In Praise of Milbloggers, and of the Iraqi Air Force

“Ask any of these three brand-new pilots if the Surge worked.” (Photo Credit:

The financial crisis has sucked all of the oxygen out of the news media, but it’s good to remember that there’s a war going on — and going well.

From a “DV” (distinguished visitor, not otherwise identified) at the first graduation of new Iraqi Air Force pilots since the liberation of Iraq, via an unofficial translation on the fly:

“He is saying that for the first time in our history, we are not doing things for one man, but we are doing it for all the people of Iraq. He is saying the US has showed us how, and we must not forget when we thank God every day, we must also ask him to bless the US.”

My link above is to a Jonah Goldberg post in The Corner, but the original author of those words is “Bill” at, “the home of two of Jonah’s Military Guys.” Other milbloggers also were all over the story, but it went unreported in the mainstream media. As one of Bill’s co-bloggers said later, “how is this not important?”

In Bill’s words,

a few months ago, putting their pictures in a public forum would have been a death sentence for them or their families. Right after the ceremony, they were each interviewed for Iraqi TV.’s “Bill” is not further identified in the “About Us” section of the website, but he’s referred to on another milblog as “CWO [Chief Warrant Officer] Bill T.” indicates that all the posters are “retired warriors.” Bill’s post indicates he teaches a course at the flight training school in Kirkuk.

In other words, he’s a contractor… or, in the execrable formulation of Markos “Screw Them” Moulitsas, owner of Daily Kos, he’s a “mercenary” — a type of warrior declared not worthy of being mourned, when the charred bodies of four contractors were dragged through the streets of Falluja in 2004.

My anger is rising as I write this. It’s no longer sufficient to my mind to say that the situation is “improving” in Iraq. If it was in any way defensible in April 2007 for Senate Majority Leader Henry Reid to declare “this war is lost and the surge is not accomplishing anything, as indicated by the extreme violence in Iraq yesterday” — then simple logic and justice demands the conclusion today that “the war is being won.” Not “over” — “being won.” But you won’t read about it in the MSM. Good news is no news, and besides, it remind the voters about where the candidates stood on the surge.

More from “Bill”:

Class 66 was the last class to graduate from the *old* Flight School. Seven years ago. In Tikrit. …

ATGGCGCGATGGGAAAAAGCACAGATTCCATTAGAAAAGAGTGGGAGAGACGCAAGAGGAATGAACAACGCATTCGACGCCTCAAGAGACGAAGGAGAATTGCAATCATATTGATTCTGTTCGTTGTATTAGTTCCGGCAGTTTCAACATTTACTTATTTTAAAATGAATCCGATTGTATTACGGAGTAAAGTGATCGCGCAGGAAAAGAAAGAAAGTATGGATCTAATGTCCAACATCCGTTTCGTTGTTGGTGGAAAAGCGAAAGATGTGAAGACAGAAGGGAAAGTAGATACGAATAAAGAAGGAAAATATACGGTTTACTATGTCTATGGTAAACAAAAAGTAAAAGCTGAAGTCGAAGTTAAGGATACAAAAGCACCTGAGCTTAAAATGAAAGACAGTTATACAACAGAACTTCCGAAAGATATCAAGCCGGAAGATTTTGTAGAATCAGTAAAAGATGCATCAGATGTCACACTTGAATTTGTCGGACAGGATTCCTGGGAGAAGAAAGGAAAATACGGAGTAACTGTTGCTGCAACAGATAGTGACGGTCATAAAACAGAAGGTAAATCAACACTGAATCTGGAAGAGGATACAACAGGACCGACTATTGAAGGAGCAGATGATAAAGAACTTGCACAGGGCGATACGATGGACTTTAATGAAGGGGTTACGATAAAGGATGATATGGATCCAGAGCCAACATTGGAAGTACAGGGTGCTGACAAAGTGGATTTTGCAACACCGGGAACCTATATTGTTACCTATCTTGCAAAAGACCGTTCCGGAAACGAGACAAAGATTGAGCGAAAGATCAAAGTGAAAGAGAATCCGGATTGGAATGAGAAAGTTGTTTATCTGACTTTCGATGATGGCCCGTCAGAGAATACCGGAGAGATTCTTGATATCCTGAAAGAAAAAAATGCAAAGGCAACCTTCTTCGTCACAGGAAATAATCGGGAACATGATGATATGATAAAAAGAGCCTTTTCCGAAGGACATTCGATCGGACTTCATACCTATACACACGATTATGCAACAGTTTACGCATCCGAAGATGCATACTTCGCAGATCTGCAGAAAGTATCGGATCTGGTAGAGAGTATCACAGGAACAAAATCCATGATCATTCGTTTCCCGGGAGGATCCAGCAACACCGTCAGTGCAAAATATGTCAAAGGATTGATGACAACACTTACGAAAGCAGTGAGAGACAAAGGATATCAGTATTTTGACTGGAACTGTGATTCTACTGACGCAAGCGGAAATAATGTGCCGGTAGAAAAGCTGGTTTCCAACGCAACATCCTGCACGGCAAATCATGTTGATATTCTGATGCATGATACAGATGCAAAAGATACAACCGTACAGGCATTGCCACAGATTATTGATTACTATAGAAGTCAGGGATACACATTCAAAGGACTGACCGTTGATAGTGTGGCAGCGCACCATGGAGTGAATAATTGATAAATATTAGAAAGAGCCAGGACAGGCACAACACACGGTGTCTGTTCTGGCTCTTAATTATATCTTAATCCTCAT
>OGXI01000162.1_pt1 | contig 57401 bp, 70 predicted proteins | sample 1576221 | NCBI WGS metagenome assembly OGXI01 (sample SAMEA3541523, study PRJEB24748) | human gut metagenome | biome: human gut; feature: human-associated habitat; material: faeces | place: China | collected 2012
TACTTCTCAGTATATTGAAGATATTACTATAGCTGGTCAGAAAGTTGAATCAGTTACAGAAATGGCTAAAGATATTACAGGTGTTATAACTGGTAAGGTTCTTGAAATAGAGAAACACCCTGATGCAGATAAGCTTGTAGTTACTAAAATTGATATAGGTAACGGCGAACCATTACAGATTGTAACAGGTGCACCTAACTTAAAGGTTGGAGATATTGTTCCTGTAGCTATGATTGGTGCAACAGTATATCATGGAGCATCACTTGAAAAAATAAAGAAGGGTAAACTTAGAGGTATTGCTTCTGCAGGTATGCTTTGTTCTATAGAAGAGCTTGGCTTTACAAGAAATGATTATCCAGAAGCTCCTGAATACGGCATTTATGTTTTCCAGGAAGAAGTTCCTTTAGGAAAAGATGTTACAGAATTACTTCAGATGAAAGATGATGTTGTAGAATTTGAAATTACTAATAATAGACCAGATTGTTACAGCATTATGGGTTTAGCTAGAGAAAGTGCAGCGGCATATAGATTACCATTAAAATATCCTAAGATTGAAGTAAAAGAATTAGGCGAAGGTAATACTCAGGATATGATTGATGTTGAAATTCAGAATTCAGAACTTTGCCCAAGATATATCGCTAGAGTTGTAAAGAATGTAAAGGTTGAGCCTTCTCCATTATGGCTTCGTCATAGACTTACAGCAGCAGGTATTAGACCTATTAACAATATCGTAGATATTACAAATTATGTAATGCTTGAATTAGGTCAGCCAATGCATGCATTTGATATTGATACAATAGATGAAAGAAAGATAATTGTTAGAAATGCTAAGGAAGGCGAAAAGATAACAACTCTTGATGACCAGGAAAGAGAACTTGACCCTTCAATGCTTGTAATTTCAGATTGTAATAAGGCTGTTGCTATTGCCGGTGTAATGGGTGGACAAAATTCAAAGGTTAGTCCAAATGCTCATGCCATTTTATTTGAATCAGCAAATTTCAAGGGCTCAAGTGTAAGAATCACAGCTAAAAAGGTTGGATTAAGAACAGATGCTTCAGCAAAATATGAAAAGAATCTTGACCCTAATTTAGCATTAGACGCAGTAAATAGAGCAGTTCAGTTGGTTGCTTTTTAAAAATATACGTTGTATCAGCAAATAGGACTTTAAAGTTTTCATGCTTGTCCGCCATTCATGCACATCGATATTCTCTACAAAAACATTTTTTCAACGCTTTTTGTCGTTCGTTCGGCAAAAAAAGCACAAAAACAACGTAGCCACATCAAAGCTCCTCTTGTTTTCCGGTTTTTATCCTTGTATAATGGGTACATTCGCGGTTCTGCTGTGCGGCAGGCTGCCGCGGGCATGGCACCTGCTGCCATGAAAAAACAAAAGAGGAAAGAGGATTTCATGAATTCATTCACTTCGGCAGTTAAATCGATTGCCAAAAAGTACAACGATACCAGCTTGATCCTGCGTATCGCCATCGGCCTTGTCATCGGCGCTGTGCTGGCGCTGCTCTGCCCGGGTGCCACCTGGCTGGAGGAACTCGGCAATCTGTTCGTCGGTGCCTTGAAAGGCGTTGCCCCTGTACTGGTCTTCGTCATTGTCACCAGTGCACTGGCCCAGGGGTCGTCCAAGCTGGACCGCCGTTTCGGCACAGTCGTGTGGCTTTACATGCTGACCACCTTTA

[As for Class 67, which graduated Oct. 13,] There are only three of them. They volunteered when it was a tossup whether they’d even live to graduate.

But there are eight in Class 68.

Twelve in Class 69.

And twenty-four in Class 70.

Back at you, “DV”: May the Good Lord bless, preserve and keep Iraqi 2nd Lieutenants Hassan, Majid and Habeeb as they proudly wear their flying wings in defense of their country.

P.S.: I’m late to the party as a milblogger fan — a good place to start exploring is this list of the top 100 milbloggers.

A Military Perspective on the Anbar Awakening

A fascinating 20-minute video from MilBlogs TV describes how American forces cooperated with and supported the early stages of the Anbar Awakening, a key factor in the turnaround in Iraq.

It’s not a completely happy tale — the American captain and the local sheik who played central roles in the cooperative effort both were ultimately killed. But near the end of the video is a helpful explanation of the reasons for success:

“The tribes represent the people of Iraq, and the populace represents the “key terrain” of the conflict. The force that supports the population by taking the moral high ground has as sure an advantage in COIN [counter-insurgency] as a maneuver commander who occupies dominant terrain in a conventional battle.”

This is why I’ve never believed the advances made in Iraq are going to be temporary, and disappear with the end of the surge. The irony is that the success of the surge will probably benefit the candidate who opposed the tactic. The better things get in Iraq, the less concerned people become about the idea of Obama as Commander in Chief.